Op amps can do lots of things. They can invert a signal. They can amplify a signal. They can amplify and invert at the same time. They can add two signals together. They can give you the difference between two signals. The can change the impedance of a signal with a simple voltage follower.

Grab some op amps and resistors and a breadboard and try out a few circuits. Op amps are great fun!

Bits
01-11-2012, 04:17 AM
Thanks guys and know I have op-amps in front of me now. Thanks and sorry Phil for disagreeing with you.

Phil Pilgrim (PhiPi)
01-11-2012, 04:32 AM
'Nothing wrong with a healthy dose of skepticism! :)

-Phil

jdolecki
01-11-2012, 09:40 AM
Texas Instruments has a great design book called "Op Amps for everyone"

Heres the link

http://focus.ti.com/docs/analog/catalog/resource/appnoteabstract.jhtml?familyId=78&abstractName=slod006b

sylvie369
01-11-2012, 11:57 AM
Chapter 9 of the Propscope text also has some really good information on op amps. It's available here:

http://www.parallax.com/go/propscope#downloads

Lawson
01-11-2012, 03:10 PM
Only because the output can not make the input change, right?


This statement would only be true if R1 was left out of the schematic. Without R1 the op-amp circuit becomes a comparator circuit. (aka an open loop Op-amp with a high output V/uS limit) With R1 there is strong negative feedback in the circuit, and this negative feedback sets the properties of the circuit. Every op-amp circuit you see will have a component in the same position as R1, understanding what that component does makes it easier to understand the rest of the circuit. (usually a resistor, capacitor, or some combination of the two)

Lawson

Loopy Byteloose
01-11-2012, 05:28 PM
You might want to download a copy of "Op Amps for Everyone" by Mancini. The 3rd edition is 2009 and you might have to pay for it, but earlier editions are easily gotten on line for free.

If that tome doesn't suit you. I learned a great deal via audio preamp and audio mixer DIY projects at Elliot Sound Products. This is all created by Rod Elliot in Australia and he apparently is an electronic educator that runs a side business in creating audiophile-quality solid-state DIY projects. Everything he sells can fit into an envelop for easy shipping world-wide and he has some generalized op-amp boards for people that want to explore their use. But the real goodie is his website that is extreme well-written and informative. When you buy a product, you get all of it on a CD and access to information not provided without password on the regular site.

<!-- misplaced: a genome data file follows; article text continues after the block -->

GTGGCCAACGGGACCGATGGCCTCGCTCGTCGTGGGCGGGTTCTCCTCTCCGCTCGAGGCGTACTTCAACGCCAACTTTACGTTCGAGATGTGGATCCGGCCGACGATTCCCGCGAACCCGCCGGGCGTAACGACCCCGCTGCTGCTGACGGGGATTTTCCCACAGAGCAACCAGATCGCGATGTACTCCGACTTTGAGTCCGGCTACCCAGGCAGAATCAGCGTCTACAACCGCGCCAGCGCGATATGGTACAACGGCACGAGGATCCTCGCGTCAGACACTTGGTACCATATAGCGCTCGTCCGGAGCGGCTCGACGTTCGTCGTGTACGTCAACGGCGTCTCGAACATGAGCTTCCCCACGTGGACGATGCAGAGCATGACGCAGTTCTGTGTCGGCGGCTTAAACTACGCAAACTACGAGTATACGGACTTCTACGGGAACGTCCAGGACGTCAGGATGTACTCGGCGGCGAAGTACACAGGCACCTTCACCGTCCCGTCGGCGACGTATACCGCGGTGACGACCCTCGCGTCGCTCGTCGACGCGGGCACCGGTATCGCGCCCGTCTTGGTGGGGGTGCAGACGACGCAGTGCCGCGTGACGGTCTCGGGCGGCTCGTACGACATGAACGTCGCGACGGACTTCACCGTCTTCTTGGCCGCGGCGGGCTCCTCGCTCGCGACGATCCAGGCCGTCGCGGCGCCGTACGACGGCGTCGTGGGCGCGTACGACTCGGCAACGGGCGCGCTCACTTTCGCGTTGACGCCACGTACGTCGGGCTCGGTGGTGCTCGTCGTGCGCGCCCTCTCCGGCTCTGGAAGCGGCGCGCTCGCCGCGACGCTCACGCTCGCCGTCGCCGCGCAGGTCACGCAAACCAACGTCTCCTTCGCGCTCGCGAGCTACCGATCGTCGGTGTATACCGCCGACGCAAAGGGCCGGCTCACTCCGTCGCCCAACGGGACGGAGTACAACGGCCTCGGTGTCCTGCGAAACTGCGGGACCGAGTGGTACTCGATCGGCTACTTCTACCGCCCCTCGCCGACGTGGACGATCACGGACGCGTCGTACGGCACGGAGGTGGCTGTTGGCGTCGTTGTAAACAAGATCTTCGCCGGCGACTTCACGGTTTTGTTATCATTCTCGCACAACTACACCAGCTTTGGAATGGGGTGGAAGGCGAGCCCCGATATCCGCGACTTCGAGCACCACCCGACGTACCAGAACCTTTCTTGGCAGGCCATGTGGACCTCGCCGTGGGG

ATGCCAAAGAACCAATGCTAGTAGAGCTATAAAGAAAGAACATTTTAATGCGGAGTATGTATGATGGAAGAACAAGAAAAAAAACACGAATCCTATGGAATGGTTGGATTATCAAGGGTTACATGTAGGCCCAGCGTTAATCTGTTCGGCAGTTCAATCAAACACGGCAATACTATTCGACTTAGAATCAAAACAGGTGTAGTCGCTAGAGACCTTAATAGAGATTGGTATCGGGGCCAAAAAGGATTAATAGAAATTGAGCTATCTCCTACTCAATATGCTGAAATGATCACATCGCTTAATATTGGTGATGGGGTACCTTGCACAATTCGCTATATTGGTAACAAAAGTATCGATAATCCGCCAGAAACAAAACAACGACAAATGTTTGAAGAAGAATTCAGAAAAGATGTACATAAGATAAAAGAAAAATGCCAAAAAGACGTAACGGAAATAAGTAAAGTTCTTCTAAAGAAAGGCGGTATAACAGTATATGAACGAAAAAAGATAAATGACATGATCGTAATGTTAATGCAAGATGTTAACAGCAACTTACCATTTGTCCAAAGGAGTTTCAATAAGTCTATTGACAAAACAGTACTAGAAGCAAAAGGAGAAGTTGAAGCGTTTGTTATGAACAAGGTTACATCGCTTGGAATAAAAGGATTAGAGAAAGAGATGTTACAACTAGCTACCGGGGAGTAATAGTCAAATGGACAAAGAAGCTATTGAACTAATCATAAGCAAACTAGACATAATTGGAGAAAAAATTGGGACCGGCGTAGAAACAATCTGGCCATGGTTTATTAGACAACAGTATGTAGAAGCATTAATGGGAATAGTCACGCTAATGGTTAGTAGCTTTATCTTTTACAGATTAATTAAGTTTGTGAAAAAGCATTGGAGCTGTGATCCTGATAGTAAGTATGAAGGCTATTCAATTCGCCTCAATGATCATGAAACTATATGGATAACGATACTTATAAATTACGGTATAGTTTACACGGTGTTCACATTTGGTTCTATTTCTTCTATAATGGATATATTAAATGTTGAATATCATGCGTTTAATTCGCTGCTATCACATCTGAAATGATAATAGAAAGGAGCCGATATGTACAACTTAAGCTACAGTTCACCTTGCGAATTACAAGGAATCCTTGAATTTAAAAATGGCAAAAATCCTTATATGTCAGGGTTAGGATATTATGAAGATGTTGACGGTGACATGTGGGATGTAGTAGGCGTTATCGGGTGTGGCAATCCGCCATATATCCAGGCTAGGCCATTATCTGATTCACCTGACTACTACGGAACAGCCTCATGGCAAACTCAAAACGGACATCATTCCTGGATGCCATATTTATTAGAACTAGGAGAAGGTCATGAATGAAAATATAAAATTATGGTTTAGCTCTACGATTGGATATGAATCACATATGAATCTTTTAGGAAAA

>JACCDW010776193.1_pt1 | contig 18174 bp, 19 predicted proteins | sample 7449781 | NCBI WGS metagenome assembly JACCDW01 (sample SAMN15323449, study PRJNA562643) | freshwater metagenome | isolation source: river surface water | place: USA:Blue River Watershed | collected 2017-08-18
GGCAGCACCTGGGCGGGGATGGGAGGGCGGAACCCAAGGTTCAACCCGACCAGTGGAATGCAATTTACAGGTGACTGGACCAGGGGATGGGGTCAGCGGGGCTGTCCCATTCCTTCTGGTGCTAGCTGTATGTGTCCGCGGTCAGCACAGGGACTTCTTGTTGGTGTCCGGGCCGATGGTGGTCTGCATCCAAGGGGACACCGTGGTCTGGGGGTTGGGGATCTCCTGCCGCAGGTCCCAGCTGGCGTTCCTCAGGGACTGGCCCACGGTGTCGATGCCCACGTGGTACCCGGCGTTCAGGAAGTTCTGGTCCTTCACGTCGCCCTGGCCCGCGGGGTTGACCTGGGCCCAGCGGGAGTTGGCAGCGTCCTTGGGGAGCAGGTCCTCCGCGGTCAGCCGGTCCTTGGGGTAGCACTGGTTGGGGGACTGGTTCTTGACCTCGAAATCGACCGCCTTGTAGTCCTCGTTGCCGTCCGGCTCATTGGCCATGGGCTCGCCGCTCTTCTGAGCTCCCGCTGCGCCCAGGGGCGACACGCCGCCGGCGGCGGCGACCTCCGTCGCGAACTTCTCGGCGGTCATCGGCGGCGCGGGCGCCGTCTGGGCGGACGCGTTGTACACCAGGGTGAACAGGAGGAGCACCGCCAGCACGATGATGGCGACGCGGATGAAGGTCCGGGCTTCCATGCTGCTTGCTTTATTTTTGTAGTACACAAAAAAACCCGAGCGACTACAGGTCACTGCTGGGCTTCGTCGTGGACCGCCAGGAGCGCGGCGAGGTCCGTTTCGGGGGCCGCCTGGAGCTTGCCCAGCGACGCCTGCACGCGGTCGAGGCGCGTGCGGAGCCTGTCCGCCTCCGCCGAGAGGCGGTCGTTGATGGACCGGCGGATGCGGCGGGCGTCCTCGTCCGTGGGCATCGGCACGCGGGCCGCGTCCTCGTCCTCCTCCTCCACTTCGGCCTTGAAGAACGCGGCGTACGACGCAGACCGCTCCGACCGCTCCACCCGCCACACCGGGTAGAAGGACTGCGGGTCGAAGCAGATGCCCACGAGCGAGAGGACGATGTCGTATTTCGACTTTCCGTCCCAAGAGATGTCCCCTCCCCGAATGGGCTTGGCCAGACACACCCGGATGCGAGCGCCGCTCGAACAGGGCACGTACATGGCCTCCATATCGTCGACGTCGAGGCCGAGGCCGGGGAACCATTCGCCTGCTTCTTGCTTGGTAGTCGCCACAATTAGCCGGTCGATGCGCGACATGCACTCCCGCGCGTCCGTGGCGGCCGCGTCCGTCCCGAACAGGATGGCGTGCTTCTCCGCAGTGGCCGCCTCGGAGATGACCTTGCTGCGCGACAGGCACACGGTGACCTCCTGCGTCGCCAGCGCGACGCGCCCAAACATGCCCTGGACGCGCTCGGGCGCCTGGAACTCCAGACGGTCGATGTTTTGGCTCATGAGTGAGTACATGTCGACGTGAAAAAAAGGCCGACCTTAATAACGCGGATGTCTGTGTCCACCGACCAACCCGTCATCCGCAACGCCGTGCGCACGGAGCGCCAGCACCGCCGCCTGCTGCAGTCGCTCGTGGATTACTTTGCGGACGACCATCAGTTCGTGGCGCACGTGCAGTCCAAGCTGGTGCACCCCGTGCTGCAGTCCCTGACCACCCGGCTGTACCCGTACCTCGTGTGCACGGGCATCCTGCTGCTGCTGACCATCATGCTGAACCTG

Try here ==> http://sound.westhost.com/

The main thing about op amps is that they are usually used with very low level signals, so having a good board rather than building on a breadboard eliminates a lot of hazards of construction. He also tends to use dual op-amps for stereo sound as the dual op-amp inherently matches the left and the right channel by having been manufactured on the same silicon at the same time.

Simply put, I love visiting his site just to read. And having built a few of his projects successfully makes me want to read more.

Having said all that, I think you will find most of his applications are for a dual voltage power supply of +15 and -15. I see you want to use a single power supply and many people here try to use a single power supply with only +5 volts. Originally, I did so too; but when you get deep into the specifications of op-amps, dual power supplies and high voltages make the results easier to attain. In your case, you can easily get the 0-11 volts - but it is not going to be much in Watts. That needs an additional power stage on op amps output, which can be a power transistor or MOSfet. (And for going from digital to a higher digital voltage; it may be rather silly to bother with an op-amp at all.)

Phil Pilgrim (PhiPi)
01-12-2012, 04:14 AM
Here's how I had hoped things would progress from my initial reply to Bits' inquiry. Start with the annotations in this schematic and the assertion that the opamp's output will keep the voltage on the two input pins equal:

http://forums.parallax.com/attachment.php?attachmentid=88507&d=1326345295

So we know from the initilal premise that:


V+ = V- = Vi

Also, the current into the V- node has to equal the current out of the V- node. So:


(Vo - Vi) / R2 = (Vi - Vb) / R1

From here it's just algebra. Solving for Vo,


Vo / R2 - Vi / R2 = (Vi - Vb) / R1
Vo / R2 = (Vi - Vb) / R1 + Vi / R2
Vo = (Vi - Vb) R2 / R1 + Vi

-Phil